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A projects leader’s view on ISO 22330 – Interview of Lynne Donaldson

We took the opportunity to talk to Lynne Donaldson at the recent meeting of ISO/TC 292 in Edinburgh. Lynne is the project leader of ISO 22330 which has recently been approved as work item in the committee.

Could you briefly describe ISO 22330 and what you are trying to achieve?

The People Aspects project puts people at the heart of business continuity, either those affected by an incident or those involved inLynne delivering the response and business recovery.  It recognises that no continuity plan will work without their cooperation, capability and engagement and also that their behaviour cannot be assumed or carefully mapped. 

We wish to help organisations build a capability that gives them the best chance possible to deliver a response in line with their expectations. We are working on an approach that considers people aspects across the organisation, from creating an environment that supports Business Continuity to delivering Business Continuity processes with people at their heart.

Practically, this means looking at everything from safety and wellbeing, mobilising support and managing resources, individual and team competencies and approaches to communications and engagement; and all of these across the whole continuity cycle from planning to recovery.

Our aim is therefore to expand on the requirements of ISO 22301 Societal security – Business continuity management systems – Requirements and ISO 22313 Societal security – Business continuity management systems – Guidance, people focused guidelines that will support and enhance these governing standards.

What kind of expertise are you looking for in order to develop ISO 22330 and what are the benefits of joining a project like this?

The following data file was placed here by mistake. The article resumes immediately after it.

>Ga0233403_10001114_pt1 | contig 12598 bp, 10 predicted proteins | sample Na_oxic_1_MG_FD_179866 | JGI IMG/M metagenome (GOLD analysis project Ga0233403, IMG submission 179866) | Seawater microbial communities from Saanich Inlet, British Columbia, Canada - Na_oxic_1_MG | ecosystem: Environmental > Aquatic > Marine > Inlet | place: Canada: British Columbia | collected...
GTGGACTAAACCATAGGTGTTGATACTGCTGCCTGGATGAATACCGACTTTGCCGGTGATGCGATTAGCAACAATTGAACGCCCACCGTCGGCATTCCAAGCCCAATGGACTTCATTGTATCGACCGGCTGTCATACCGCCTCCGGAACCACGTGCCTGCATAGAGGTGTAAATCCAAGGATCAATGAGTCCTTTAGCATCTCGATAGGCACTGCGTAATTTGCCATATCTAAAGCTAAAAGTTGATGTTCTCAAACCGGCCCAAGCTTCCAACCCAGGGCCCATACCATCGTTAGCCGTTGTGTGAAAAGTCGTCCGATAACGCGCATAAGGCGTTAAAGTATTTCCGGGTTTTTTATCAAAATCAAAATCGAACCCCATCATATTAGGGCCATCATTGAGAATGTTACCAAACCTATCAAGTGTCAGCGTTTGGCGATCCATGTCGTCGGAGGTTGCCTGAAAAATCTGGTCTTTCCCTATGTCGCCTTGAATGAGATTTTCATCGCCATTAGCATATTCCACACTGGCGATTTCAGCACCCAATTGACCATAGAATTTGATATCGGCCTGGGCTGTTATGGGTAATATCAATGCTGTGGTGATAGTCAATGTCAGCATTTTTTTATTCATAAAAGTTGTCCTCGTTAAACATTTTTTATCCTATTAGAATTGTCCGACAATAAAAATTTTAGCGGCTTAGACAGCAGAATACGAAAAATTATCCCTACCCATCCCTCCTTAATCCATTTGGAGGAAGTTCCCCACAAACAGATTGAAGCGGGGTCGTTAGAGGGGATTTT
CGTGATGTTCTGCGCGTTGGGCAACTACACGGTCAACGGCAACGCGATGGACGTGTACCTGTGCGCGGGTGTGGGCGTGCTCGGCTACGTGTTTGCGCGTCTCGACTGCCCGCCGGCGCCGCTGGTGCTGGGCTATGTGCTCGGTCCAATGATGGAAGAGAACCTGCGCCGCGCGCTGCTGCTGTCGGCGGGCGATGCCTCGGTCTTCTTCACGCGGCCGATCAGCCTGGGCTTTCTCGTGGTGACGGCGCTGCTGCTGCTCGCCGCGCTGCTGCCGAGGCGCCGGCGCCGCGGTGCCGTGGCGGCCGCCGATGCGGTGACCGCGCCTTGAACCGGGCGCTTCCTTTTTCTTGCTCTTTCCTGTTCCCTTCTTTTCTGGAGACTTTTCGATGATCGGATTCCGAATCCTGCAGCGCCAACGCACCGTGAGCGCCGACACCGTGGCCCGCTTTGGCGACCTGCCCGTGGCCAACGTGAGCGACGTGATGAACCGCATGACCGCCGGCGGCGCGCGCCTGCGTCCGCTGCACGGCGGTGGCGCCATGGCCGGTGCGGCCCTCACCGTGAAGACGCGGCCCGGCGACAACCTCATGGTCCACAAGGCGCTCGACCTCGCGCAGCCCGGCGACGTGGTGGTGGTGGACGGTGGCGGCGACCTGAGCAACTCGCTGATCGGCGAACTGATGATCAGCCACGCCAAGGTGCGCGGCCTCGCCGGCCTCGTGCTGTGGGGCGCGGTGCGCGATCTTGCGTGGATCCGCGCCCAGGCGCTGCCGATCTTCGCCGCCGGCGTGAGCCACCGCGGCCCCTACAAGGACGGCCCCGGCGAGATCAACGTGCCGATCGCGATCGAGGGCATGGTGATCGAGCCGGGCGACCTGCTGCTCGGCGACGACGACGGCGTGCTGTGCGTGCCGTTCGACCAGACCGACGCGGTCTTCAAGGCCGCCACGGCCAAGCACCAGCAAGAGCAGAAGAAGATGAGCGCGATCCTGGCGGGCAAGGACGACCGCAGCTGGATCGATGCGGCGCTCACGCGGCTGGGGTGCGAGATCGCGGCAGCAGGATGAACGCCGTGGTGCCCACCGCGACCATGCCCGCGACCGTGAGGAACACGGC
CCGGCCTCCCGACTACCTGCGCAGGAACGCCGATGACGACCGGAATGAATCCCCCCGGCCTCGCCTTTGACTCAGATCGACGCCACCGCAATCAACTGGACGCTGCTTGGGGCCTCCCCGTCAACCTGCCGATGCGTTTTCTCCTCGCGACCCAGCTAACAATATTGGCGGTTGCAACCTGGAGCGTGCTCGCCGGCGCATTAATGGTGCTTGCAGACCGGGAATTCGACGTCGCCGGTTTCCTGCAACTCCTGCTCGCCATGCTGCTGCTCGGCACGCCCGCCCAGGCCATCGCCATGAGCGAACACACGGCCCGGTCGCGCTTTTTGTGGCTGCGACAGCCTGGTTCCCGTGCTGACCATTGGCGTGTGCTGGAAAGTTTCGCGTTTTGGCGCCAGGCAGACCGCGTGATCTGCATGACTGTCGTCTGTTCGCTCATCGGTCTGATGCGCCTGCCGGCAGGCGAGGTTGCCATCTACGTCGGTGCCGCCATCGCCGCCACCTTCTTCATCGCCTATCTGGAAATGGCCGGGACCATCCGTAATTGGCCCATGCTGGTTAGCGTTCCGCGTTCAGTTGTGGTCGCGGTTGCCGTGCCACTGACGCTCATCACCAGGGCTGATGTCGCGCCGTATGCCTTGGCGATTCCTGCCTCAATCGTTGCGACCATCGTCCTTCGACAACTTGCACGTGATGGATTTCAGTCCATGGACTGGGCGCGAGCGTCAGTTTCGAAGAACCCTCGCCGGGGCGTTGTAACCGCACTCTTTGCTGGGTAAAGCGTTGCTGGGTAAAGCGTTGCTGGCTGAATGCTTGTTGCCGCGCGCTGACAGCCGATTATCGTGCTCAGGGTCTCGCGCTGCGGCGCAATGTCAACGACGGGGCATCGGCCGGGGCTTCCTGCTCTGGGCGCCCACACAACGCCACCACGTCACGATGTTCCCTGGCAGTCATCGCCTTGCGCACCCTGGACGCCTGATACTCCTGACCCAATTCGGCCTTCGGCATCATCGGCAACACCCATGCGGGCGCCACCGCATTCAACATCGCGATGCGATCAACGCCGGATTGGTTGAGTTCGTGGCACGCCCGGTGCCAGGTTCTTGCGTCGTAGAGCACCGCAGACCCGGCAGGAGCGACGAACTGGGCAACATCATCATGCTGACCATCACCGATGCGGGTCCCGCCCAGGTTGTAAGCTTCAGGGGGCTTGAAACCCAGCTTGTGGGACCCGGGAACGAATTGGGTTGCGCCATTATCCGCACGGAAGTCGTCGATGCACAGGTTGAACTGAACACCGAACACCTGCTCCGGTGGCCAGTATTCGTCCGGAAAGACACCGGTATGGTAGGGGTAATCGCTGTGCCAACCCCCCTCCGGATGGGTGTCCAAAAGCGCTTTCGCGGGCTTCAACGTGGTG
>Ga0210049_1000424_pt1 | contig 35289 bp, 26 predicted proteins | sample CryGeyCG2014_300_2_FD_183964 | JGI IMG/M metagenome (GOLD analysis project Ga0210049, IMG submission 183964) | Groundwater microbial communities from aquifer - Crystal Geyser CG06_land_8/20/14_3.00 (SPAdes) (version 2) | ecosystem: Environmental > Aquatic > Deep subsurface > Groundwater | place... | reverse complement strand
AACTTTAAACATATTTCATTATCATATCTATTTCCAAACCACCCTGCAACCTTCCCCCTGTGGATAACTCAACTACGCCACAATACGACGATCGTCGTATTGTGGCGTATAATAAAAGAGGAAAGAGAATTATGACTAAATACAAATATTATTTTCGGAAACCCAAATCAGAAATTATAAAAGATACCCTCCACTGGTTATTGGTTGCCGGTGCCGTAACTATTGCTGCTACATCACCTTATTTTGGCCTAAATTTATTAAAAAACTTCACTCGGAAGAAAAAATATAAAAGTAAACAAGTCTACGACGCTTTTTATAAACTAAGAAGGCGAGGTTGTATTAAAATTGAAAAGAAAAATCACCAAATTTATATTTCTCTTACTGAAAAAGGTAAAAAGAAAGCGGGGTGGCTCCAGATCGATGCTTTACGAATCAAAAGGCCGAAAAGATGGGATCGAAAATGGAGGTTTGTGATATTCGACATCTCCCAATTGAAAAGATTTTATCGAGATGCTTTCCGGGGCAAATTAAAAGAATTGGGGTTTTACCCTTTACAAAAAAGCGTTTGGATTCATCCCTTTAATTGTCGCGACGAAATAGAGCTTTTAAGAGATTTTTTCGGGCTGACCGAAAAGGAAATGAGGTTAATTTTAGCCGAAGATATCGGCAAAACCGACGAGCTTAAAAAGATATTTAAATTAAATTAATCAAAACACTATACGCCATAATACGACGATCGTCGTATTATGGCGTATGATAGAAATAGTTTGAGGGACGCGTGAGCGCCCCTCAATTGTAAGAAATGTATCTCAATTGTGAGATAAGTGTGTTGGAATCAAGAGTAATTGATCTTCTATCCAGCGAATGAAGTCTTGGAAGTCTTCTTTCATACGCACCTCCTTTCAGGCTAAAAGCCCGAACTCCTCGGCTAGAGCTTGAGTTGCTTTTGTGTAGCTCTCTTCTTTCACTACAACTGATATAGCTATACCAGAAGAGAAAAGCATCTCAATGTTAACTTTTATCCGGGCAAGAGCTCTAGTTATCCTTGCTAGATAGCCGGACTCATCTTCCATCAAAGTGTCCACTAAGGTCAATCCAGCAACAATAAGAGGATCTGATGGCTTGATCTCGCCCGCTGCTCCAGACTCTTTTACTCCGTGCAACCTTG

With a focus on people, this is a great opportunity to bring together experts from a variety of backgrounds. As well as the need for strength in business continuity expertise, involvement from professionals and academics in people related subjects is essential; in particular, practical, senior level Human Resources management experience and recognized expertise in psychological factors will both add value. The project would also benefit from input from professionals in other fields, for example risk management, emergency response and community resilience, to provide important linkages between this and other standards in the same family.  

What are the key challenges in trying to develop ISO 22330?

You might say that the main challenge of the project is also its most interesting point: it is about people! People, with their individual perceptions, emotions, needs and expectations, mean the project team will need to constantly challenge the guidance we develop to ensure we avoid dangerous assumptions and generalisations.

We are also looking at aspects of corporate culture; this will impact how an organisation approaches Business Continuity through the involvement of its people but we cannot assume that these building blocks will always be in place.

Why did you decide to join ISO/TC 292 and work with standards?

It is not every day that one has the opportunity to develop ideas by working with such a wide range of people who are experts in their fields and with such interesting and diverse professional backgrounds. Their different international perspectives ensure we can examine everything from IT failure to infectious disease to major natural disasters and the project team members bring a wealth of real life experience and depth of knowledge to our discussions. This is such a positive way to produce something practical that is intended to support organizations in their long term ambitions – I’m delighted to be a part of it.

Interview made by Lynnda Nelson and Deborah Higgins